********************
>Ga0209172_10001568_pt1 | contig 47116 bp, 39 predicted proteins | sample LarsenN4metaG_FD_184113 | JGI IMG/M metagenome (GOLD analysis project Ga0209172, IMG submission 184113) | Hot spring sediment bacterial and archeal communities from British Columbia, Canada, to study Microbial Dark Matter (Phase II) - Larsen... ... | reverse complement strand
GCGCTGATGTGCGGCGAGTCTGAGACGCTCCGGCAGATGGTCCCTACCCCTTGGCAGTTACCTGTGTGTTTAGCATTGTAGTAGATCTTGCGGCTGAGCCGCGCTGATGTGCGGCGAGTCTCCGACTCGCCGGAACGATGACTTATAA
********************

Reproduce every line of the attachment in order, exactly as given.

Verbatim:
>Ga0209172_10001568_pt1 | contig 47116 bp, 39 predicted proteins | sample LarsenN4metaG_FD_184113 | JGI IMG/M metagenome (GOLD analysis project Ga0209172, IMG submission 184113) | Hot spring sediment bacterial and archeal communities from British Columbia, Canada, to study Microbial Dark Matter (Phase II) - Larsen... ... | reverse complement strand
GCGCTGATGTGCGGCGAGTCTGAGACGCTCCGGCAGATGGTCCCTACCCCTTGGCAGTTACCTGTGTGTTTAGCATTGTAGTAGATCTTGCGGCTGAGCCGCGCTGATGTGCGGCGAGTCTCCGACTCGCCGGAACGATGACTTATAA